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Ordered to Kill, part 3 of 3: Who refuses to kill?

Ordered to Kill, part 3 of 3: Who refuses to kill?

In the first two parts of this series, I asked what type of soldier commits a mass killing. My last post emphasized the scary extent to which most people will conform to social pressure, including the pressure to kill innocents. Today, I want to ask what type of person will refuse orders to kill civilians.

To see how soldiers answered this in their own words, David Kitterman looked at the statements of 85 German soldiers who refused orders to kill civilians during WWII. Although half cited no specific reason for their behavior, the others offered a number of explanations – 27% said it was against their conscience, 17.6% regarded it as illegal, 8.2% thought it would cause emotional distress, another 8.2% said it was not their job and 2.3% said they considered it politically disadvantageous. Yet, this still leaves open the question of what differentiates these soldiers from those who went on to kill. That is, why did these soldiers listen to their conscience when most chose to ignore it. I haven’t seen any great studies on heroic soldiers, however, other studies of people who do heroic things – such as intervening to stop a crime or rescuing Jews during the holocaust – can give us some insight into the psychology of people who will take personal risks to save others.

During the Holocaust, for instance, only 0.5-1% of the people living in Nazi-controlled territories actively tried to help their Jewish neighbors. What set these people apart? While not unique in terms of their sex, age or level of education, several studies found significant personality differences between the rescuers and bystanders. Indeed, one study could predict with 93% accuracy whether an individual was a rescuer or a bystander based upon their answers to a personality test.

Probably the most recurrent personality trait was that rescuers were far more likely than the general population to feel personal responsibility for the events going on around them. Rescuers tended not to believe in fate, luck or inevitability, but saw themselves as in charge of their destiny. Thus, they could not ignore the suffering of the Jews by saying that the Nazis were to blame or that surely someone else would help. For instance, Oliner found that while 70% of rescuers had never been personally mistreated by the Nazis, 65% had directly viewed Nazi mistreatment of others. But as one woman who sheltered Jews explained, “I knew they were taking them and they wouldn’t come back. I didn’t think I could live knowing that I could have done something. I saw Germans shooting people in the street, and I could not sit there doing nothing.”

Perhaps not surprisingly, rescuers also tended to be highly empathetic in general. Compared to the bystanders, they were more likely to view other people as essentially similar to themselves and have friends from social group other than their own. Likewise, Midlarsky et al found that rescuers tended to reason about moral situations in abstract, highly internalized ways, allowing them to easily empathize with persecuted groups.

Interestingly, Oliner found that parenting played an important role in developing this moral outlook. To begin, rescuers valued their relationship with their parents more than bystanders did. The two groups also reported experiencing different parenting styles while growing up. When they got into trouble as a child, the parents of rescuers were more likely to include verbal explanations along with their punishments. Thus, as children, the rescuers had the chance to evaluate the moral claims of their authority figures. By contrast, the parents of bystanders did not verbally explain their punishments, instead justifying their behavior from their position of authority alone. Consequently, it is not hard to see why rescuers would be more likely to question immoral orders as an adult.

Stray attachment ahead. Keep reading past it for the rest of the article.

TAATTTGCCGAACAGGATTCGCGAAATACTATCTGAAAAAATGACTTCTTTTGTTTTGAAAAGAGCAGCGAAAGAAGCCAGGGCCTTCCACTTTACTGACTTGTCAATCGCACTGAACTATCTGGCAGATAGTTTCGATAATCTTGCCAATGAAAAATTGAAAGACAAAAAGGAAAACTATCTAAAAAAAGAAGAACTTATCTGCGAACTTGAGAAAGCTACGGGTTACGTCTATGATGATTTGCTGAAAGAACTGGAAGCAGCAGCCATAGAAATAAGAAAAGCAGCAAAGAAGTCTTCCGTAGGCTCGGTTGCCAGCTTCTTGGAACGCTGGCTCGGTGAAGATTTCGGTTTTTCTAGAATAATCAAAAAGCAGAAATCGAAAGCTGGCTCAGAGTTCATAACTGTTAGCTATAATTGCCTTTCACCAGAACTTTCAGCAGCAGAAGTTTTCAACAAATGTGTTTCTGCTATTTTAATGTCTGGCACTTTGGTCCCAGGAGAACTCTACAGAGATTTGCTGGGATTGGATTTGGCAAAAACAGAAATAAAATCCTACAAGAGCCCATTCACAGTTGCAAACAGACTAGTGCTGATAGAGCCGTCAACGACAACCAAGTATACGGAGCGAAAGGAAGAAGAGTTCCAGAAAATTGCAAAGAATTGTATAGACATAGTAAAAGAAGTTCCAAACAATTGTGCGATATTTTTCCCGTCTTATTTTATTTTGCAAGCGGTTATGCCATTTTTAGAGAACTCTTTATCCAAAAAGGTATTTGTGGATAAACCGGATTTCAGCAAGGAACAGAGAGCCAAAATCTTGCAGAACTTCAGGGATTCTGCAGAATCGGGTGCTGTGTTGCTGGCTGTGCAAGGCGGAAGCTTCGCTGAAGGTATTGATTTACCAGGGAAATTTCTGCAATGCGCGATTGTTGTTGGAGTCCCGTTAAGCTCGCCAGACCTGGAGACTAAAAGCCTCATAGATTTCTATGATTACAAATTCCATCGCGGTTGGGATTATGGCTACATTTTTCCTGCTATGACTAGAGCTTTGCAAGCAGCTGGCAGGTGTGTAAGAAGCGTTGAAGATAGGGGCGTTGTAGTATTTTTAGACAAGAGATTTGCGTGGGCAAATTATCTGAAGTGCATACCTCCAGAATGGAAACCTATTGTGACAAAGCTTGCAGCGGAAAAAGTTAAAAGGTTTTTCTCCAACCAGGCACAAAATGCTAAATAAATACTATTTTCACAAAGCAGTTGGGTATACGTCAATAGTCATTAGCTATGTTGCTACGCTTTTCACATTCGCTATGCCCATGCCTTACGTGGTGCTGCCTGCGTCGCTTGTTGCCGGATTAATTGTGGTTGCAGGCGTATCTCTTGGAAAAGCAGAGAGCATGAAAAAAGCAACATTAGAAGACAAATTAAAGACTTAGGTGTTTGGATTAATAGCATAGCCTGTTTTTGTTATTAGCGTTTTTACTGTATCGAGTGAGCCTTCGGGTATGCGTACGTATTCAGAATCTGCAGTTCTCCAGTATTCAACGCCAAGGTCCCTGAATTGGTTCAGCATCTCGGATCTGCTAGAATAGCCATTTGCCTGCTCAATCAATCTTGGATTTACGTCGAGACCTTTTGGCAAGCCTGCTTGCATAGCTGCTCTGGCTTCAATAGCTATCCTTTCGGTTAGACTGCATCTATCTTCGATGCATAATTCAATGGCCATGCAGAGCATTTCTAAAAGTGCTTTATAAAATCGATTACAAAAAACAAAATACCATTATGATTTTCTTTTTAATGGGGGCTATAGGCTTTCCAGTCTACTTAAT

From my perspective, however, the most interesting characteristic of the rescuers is that most (67%) still had to be asked to be help. Most decided to shelter Jews after being asked to do so by friends or family members, while a quarter were asked by the victims themselves.

Why do I find this interesting? Because it suggests that a few early dissenters can counteract the depressing herd mentality that I discussed in the previous post. It seems that as soon as one person objects to immoral behavior, multiple people will follow. This meshes with psychological studies on conformity. For instance, Allen and Levine found that the presence of just 1 dissenter in a group decreased conformity levels from 97% to 36% on a visual test. It also meshes with descriptions of how soldiers behaved when ordered to commit a mass killing. For instance, Browning described how members of Nazi Police Battalion 101 responded to orders from Major Trapp to commit a mass killing:

“Trapp assembled the men in a half-circle and addressed them. After explaining the battalion’s murderous assignment, he made his extraordinary offer: any of the older men who did not feel up to the task that lay before them could step out. Trapp paused, and after some moments one man from Third Company, Otto-Julius Schimke, stepped forward… After he had taken Schmike under his protection, some ten or twelve other men stepped forward as well. They turned in their rifles and were told to await a further assignment from the major…”

Well, that’s it for this series. I probably will not post again until I finish my dissertation in a few weeks. But I find this topic very interesting, so I would love to hear your thoughts…

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About Lindsey O'Rourke

Lindsey is a Ph.D. candidate in Political Science at the University of Chicago and a Predoc at the Institute for Security and Conflict Studies.

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